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MThinglinkHave students Create an interactive image - add tags with pop-up text, images, links, videos etc. to a main image.Great for summarising concepts and as a multimedia brainstorm. Can be embedded into student/class blogs.@froozelyhttps://www.thinglink.com/
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AGoogle MapsGo to Google Maps when talking about locations in a book you are reading. If you know where a person you are referencing is from, look it up on Google Maps to help give students a global perspective. Next steps is to try street view. But at first, just incorporate using Google maps into your lessons. @alicekeelerhttp://maps.google.com
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AGoogle DocsPeer review or debates using Google Docs.Allow students to share a Google document that will allow them to collaborate together, conduct a debate, brainstorm ideas, etc.@The_Tech_Ladydrive.google.com
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MGoogle DrawingsConcept maps using Google DrawingsAllow students to create mind maps, graphic organizers, concept maps to allow them to brainstorm ideas visually. Students will be able to share their document with their peers and collaborate on it together.@The_Tech_Ladyhttp://drawings.google.com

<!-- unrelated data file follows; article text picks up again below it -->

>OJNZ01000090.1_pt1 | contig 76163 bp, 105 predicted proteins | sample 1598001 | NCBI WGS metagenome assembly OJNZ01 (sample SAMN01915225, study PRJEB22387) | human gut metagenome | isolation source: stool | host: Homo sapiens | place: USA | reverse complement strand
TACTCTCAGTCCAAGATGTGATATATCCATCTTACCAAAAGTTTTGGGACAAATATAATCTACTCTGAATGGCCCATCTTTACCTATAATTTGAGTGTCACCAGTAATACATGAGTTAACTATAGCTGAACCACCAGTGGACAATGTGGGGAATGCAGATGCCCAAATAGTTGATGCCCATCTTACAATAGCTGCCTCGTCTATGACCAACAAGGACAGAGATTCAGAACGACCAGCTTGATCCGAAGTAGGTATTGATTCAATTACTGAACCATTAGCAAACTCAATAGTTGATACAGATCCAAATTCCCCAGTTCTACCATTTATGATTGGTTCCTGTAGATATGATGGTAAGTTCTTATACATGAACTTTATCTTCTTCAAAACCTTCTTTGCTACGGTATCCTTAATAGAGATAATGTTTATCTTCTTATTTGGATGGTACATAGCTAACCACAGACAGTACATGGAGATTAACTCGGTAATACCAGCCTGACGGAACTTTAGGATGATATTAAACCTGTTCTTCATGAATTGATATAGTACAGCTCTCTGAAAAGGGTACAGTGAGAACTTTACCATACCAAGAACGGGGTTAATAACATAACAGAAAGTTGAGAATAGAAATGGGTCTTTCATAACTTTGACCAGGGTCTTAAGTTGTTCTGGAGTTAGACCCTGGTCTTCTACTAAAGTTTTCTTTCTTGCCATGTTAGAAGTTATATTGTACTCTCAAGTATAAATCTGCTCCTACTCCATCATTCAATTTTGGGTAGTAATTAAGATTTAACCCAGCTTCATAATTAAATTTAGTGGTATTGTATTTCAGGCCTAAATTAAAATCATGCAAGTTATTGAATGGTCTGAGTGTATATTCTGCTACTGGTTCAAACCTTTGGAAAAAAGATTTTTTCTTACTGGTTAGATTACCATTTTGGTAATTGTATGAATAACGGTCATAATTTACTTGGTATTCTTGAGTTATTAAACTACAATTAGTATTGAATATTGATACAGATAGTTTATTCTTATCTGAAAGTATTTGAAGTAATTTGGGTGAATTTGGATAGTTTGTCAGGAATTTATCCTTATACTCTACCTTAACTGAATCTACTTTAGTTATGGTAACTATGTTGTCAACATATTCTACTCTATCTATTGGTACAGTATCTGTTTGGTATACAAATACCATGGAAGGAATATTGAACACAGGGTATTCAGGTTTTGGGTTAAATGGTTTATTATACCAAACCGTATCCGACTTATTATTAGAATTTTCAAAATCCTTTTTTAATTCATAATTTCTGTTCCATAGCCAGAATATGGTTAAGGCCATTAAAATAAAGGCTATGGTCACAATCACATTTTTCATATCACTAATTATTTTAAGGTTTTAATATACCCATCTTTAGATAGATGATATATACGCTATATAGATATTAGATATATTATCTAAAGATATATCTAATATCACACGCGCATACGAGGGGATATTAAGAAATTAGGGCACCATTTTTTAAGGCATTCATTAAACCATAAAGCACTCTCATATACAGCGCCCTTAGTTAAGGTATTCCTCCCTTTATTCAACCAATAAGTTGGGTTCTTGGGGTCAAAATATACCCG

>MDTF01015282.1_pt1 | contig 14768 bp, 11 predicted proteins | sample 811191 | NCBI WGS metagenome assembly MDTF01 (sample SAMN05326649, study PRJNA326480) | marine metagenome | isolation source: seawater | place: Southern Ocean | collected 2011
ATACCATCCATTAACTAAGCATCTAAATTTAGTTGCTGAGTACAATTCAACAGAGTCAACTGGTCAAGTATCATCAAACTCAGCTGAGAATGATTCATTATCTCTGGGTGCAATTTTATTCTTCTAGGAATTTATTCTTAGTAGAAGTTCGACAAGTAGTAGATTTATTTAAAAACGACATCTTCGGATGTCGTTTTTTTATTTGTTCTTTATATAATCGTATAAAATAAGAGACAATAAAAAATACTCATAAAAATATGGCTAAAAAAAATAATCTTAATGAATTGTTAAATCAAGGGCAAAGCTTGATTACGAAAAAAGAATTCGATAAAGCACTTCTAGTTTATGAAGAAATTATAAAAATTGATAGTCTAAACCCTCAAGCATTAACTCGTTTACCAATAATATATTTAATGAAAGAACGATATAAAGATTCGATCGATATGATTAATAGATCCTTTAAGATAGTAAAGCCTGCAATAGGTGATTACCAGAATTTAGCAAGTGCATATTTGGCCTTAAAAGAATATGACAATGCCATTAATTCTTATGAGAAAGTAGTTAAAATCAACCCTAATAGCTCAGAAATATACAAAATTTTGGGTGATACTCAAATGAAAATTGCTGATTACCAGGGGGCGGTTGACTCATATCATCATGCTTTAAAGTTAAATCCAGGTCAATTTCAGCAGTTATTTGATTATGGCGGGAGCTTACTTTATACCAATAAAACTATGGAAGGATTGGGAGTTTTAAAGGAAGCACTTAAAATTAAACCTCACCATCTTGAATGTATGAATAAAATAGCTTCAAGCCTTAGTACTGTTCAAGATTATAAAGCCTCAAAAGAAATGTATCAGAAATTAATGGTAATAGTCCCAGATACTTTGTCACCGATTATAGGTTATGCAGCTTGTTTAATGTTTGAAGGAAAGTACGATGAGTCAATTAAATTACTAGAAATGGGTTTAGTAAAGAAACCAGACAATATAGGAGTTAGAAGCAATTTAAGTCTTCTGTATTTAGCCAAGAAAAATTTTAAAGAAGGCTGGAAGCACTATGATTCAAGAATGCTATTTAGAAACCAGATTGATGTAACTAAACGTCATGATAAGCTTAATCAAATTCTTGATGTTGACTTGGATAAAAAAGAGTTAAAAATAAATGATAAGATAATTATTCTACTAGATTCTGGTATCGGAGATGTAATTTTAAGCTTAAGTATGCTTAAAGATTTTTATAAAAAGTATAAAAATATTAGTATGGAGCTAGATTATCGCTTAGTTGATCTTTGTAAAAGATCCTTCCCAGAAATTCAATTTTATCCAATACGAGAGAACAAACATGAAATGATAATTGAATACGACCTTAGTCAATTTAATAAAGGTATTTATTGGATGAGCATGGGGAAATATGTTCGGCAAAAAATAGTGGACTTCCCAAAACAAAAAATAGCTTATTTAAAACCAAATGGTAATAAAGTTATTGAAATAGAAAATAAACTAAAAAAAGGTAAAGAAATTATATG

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AGoogle DocsNote taking in shared Google DocsBy using a shared Google Docs, notes taken are available to all students and accessible by all. Students can develop collaboration skills using the notes that they have shared. Example: Informational writing piece - students take notes online in shared Google Doc. Absent students have access to the notes; students enrich their knowledge with notes taken by other students. @MrsThompsonCESdrive.google.com
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RGoogle SlideseasyVocabulary and Writing PracticeThe teacher creates a slide presentation. Next, create a NEW assignment in Google Classroom. Attach the slide presentation with the Drive Icon. From the drop-down menu, select, students can EDIT the file. Click "Assign". Discuss commenting protocols with students and how they should NOT edit anyone else's slides, only comment educationally. Next, using your current Vocab list, each student chooses a vocab word, and creates a slide with a definition and image. Then they write a descriptive, "dressed up" sentence with the vocab word in the sentence somewhere on the slide. Faster students can do multiple slides. Students can collaborate and share ideas with others who are working. At the end of the working period, present the slide show. Share it with another class and challenge them to out-do your work.@debbieborn1docs.google.com/presentations